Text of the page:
As we approach a month in isolated life, this situation gives us an excuse to do (or attempt) something productive while we twiddle our thumbs and wait for this bug to blow over. I've tried painting through my vast backlog of unfinished plastic miniatures and have even taken up learning a language with the time I've got, but there has been one notable factor that made my time in quarantine bearable. Not the internet, that doesn't need explaining. But rather multiplayer gaming, the best way I've found to still enjoy the presence of friends near and far. We homo sapiens are pack animals, and are by no means built to handle long periods of solitude. Perhaps this is why we have come so far in communications technology once the means were available to us, and this does include the internet.
But back to the gaming scene. 2020 has been a fantastic year for releases on all consoles, fantastic releases that not even a global pandemic could stop or hinder. E3 may be cancelled but we are in no way game-deprived for the foreseeable future. The long awaited not-so-alike duo of Doom: Eternal and Animal Crossing: New Horizons finally came out, on the same day hilariously. Along with the PC release of Halo: Combat Evolved, the nostalgic and, dear I say, antique, Sci-Fi masterpiece that even received its own remaster. Half Life: Alyx gives us even more reason to get a VR Headset (We'll get back to that) and experience the new instalment of a series we thought was all but abandoned by its benevolent creator, Valve. Most recently we received Mount & Blade II: Bannerlord, a sequel die-hard fans of the franchise have been waiting 8 years for, taking us back to the medieval days of chivalry and feudalism. Not to mention the 2020 titles that are yet to be released, looking especially at Cyberpunk: 2077 and Assassin's Creed: Ragnarok.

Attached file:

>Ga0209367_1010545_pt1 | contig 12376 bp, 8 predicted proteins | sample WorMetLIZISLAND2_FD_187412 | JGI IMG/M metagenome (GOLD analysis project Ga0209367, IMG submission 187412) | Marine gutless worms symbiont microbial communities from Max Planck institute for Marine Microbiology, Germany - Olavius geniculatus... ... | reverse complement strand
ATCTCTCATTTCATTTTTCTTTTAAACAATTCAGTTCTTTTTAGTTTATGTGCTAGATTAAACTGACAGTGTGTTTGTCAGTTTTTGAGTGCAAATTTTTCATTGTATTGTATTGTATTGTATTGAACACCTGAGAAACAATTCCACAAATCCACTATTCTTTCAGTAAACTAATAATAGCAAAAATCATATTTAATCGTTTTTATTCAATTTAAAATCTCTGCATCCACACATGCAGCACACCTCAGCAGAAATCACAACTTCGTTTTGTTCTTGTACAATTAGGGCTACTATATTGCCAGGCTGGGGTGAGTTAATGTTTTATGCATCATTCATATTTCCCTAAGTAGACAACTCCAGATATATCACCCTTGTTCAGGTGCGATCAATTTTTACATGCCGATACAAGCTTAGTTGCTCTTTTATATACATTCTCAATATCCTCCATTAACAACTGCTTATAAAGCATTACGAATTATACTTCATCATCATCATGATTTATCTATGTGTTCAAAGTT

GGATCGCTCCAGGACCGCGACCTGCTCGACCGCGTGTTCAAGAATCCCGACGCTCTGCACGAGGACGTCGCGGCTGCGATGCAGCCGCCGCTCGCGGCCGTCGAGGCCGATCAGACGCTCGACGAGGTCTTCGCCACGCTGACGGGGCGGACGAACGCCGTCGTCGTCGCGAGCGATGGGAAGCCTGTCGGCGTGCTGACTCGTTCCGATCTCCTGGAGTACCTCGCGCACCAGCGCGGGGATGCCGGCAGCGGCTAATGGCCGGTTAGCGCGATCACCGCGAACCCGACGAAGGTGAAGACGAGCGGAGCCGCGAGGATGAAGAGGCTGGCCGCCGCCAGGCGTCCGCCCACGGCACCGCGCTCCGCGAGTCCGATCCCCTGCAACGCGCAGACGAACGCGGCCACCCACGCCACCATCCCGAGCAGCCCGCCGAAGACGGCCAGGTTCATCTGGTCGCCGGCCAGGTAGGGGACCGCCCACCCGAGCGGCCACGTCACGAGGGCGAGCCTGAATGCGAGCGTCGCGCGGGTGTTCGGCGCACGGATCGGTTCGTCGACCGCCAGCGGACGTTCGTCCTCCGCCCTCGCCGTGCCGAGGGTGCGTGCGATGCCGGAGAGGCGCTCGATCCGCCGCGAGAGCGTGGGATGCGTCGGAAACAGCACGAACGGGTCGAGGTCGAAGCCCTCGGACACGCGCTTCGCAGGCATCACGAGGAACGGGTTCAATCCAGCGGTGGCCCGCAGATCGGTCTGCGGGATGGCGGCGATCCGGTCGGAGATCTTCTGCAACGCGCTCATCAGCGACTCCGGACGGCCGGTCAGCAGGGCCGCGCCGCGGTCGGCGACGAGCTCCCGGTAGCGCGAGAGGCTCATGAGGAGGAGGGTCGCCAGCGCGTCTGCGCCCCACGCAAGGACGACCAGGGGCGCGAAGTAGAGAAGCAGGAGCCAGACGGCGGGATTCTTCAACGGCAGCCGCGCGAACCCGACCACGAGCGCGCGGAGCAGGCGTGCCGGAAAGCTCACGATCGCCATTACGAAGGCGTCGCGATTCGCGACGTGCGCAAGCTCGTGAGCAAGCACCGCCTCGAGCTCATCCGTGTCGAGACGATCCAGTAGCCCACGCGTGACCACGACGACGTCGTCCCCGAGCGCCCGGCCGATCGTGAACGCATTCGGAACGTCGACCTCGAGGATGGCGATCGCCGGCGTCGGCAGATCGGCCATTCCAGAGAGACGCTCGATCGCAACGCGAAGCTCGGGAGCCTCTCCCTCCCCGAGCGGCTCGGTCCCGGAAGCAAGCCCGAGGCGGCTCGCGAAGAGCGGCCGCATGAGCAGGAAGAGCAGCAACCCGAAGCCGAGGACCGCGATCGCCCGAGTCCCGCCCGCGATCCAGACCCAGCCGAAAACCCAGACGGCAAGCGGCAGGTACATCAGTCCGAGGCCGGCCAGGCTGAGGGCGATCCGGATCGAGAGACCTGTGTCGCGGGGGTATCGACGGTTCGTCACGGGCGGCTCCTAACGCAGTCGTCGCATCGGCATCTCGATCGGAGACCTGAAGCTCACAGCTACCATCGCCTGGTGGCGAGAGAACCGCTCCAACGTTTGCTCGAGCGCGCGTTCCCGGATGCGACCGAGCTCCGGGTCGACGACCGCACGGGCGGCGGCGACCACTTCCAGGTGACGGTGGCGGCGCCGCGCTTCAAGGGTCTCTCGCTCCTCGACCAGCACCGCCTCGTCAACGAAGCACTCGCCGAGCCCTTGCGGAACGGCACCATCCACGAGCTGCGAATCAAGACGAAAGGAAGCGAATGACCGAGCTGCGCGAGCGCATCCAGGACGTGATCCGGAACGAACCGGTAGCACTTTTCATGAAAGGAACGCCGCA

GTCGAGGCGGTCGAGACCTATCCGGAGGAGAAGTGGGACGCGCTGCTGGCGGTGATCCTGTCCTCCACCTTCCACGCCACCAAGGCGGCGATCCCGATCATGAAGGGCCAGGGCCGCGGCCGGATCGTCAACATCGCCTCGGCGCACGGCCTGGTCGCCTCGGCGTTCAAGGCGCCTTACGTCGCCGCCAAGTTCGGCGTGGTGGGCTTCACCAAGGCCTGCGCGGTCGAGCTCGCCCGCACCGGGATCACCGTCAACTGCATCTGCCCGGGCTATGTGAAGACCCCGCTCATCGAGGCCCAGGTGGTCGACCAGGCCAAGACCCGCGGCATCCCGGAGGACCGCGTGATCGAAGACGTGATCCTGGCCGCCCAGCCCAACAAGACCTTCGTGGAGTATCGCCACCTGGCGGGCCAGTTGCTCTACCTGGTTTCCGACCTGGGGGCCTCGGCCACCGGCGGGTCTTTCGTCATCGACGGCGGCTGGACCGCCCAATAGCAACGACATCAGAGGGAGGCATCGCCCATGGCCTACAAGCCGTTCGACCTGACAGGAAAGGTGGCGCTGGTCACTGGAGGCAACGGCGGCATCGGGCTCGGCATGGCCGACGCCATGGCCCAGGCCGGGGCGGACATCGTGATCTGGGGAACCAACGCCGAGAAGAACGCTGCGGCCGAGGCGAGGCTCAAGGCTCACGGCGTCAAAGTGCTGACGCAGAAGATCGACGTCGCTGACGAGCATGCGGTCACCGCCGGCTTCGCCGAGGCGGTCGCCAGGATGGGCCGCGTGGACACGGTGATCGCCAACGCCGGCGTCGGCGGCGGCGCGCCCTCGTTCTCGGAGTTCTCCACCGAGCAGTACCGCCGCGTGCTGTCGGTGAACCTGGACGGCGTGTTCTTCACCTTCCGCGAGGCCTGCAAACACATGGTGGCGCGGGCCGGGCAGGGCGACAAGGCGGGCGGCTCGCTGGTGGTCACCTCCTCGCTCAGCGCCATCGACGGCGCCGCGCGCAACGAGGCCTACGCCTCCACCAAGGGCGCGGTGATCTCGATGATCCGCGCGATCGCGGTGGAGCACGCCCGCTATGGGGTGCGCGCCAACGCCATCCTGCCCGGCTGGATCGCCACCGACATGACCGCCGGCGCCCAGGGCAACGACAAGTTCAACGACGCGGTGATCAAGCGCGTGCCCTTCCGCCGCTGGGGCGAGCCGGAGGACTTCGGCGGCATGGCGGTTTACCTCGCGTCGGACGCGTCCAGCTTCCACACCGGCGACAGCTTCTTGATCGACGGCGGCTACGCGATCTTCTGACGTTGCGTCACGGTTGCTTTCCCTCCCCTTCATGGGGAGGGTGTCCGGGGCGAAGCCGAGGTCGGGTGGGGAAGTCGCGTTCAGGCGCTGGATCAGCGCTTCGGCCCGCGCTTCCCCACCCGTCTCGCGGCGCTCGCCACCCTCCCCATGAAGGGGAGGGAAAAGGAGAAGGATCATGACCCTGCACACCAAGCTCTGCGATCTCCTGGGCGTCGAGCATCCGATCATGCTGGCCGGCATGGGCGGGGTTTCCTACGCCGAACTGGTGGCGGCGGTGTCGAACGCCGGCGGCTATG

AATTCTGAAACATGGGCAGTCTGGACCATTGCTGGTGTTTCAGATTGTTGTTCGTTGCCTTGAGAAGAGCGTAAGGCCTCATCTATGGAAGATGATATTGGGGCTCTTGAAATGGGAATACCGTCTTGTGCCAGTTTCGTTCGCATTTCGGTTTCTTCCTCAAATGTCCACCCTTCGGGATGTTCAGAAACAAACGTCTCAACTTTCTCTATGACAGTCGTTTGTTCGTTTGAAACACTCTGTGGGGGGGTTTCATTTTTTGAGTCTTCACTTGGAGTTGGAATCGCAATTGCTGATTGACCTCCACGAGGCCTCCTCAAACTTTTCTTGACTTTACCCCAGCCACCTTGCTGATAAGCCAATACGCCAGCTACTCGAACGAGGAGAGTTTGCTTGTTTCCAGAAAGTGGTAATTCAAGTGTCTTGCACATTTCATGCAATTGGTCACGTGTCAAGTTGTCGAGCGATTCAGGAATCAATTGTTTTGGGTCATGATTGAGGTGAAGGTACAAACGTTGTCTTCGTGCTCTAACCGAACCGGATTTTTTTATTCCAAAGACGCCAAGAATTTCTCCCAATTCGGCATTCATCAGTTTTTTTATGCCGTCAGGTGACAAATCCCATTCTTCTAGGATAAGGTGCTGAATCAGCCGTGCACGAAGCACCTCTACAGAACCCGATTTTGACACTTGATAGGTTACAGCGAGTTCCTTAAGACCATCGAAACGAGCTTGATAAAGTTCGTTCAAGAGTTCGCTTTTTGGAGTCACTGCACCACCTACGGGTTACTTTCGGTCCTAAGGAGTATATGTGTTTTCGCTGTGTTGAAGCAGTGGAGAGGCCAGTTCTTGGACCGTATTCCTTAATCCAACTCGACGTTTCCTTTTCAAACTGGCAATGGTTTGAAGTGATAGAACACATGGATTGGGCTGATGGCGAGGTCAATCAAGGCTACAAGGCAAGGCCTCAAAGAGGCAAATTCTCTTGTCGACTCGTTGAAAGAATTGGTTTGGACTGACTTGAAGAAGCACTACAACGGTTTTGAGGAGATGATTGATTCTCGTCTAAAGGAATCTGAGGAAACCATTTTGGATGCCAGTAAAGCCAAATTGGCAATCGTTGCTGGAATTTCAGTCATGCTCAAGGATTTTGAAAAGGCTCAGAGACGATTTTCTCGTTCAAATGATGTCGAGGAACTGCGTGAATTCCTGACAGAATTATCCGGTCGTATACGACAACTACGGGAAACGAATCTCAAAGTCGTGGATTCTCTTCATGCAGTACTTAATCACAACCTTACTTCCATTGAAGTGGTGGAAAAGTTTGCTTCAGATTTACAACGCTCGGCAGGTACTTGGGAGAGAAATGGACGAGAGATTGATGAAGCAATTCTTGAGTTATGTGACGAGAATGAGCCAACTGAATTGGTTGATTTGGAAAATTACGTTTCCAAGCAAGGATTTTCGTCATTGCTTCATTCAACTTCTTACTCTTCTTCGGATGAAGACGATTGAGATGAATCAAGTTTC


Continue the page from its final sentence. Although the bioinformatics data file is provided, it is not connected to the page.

While gaming itself is an enjoyable experience by yourself or with friends, for me it doesn't quite replace the act of hanging out in real life with these same mates. This is where VRChat comes in. I personally don't see this title as a game, but rather as an experiment. A mostly user-controlled programme that brings your friends together each with their own custom-designed avatar that they feel suits them most, in a custom-designed map that can range from a peaceful mansion in the woods to a base on another planet, or whatever you fancy in between. It's main purpose is to be used as a social platform, speaking face to face with your buds all in VR headsets, your in-game head, arm and leg movements mimicking your own in real-life. This is the closest I've ever felt to real-life social interaction within a virtual environment, and your brain certainly goes along with it.
While this Ready Player One type of interaction may appear to some people as dystopian and something out of Black Mirror, I see it as an alternative, connecting people across the world on a more personal level. This has become even more useful and revolutionary now that the world's inhabitants have been forced indoors for who knows when? And no one should complain about an alternative.
Technology is one of my favourite things about mankind, and the way our species has been able to adapt to such bleak circumstances will never fail to amaze me. Seems like no matter a pandemic or any other disaster, our needs as social creatures will be met one way or another.